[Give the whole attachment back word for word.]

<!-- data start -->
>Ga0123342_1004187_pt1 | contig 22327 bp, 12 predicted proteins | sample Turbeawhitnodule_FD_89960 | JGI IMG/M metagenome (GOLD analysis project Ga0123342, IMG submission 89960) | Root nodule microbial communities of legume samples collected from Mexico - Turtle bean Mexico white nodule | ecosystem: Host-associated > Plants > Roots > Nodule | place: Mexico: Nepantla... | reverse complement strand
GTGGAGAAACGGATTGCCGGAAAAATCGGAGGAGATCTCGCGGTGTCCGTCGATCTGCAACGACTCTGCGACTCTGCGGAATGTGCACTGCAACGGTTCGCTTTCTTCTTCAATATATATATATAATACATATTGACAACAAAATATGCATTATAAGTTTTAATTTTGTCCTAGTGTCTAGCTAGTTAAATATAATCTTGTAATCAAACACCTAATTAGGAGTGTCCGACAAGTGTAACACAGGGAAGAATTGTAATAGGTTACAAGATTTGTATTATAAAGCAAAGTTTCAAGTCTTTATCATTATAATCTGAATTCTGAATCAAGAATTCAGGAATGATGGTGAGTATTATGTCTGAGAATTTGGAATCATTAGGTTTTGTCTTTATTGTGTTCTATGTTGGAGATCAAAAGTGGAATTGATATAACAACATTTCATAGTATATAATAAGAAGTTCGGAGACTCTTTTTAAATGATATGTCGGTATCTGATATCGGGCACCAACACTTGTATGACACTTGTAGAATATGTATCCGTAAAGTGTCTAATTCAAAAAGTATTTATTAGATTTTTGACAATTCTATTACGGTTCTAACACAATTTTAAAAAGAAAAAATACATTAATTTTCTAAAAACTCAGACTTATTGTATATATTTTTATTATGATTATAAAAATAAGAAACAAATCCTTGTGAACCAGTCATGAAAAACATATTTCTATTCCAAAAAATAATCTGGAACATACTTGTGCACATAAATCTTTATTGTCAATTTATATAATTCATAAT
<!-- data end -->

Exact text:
>Ga0123342_1004187_pt1 | contig 22327 bp, 12 predicted proteins | sample Turbeawhitnodule_FD_89960 | JGI IMG/M metagenome (GOLD analysis project Ga0123342, IMG submission 89960) | Root nodule microbial communities of legume samples collected from Mexico - Turtle bean Mexico white nodule | ecosystem: Host-associated > Plants > Roots > Nodule | place: Mexico: Nepantla... | reverse complement strand
GTGGAGAAACGGATTGCCGGAAAAATCGGAGGAGATCTCGCGGTGTCCGTCGATCTGCAACGACTCTGCGACTCTGCGGAATGTGCACTGCAACGGTTCGCTTTCTTCTTCAATATATATATATAATACATATTGACAACAAAATATGCATTATAAGTTTTAATTTTGTCCTAGTGTCTAGCTAGTTAAATATAATCTTGTAATCAAACACCTAATTAGGAGTGTCCGACAAGTGTAACACAGGGAAGAATTGTAATAGGTTACAAGATTTGTATTATAAAGCAAAGTTTCAAGTCTTTATCATTATAATCTGAATTCTGAATCAAGAATTCAGGAATGATGGTGAGTATTATGTCTGAGAATTTGGAATCATTAGGTTTTGTCTTTATTGTGTTCTATGTTGGAGATCAAAAGTGGAATTGATATAACAACATTTCATAGTATATAATAAGAAGTTCGGAGACTCTTTTTAAATGATATGTCGGTATCTGATATCGGGCACCAACACTTGTATGACACTTGTAGAATATGTATCCGTAAAGTGTCTAATTCAAAAAGTATTTATTAGATTTTTGACAATTCTATTACGGTTCTAACACAATTTTAAAAAGAAAAAATACATTAATTTTCTAAAAACTCAGACTTATTGTATATATTTTTATTATGATTATAAAAATAAGAAACAAATCCTTGTGAACCAGTCATGAAAAACATATTTCTATTCCAAAAAATAATCTGGAACATACTTGTGCACATAAATCTTTATTGTCAATTTATATAATTCATAAT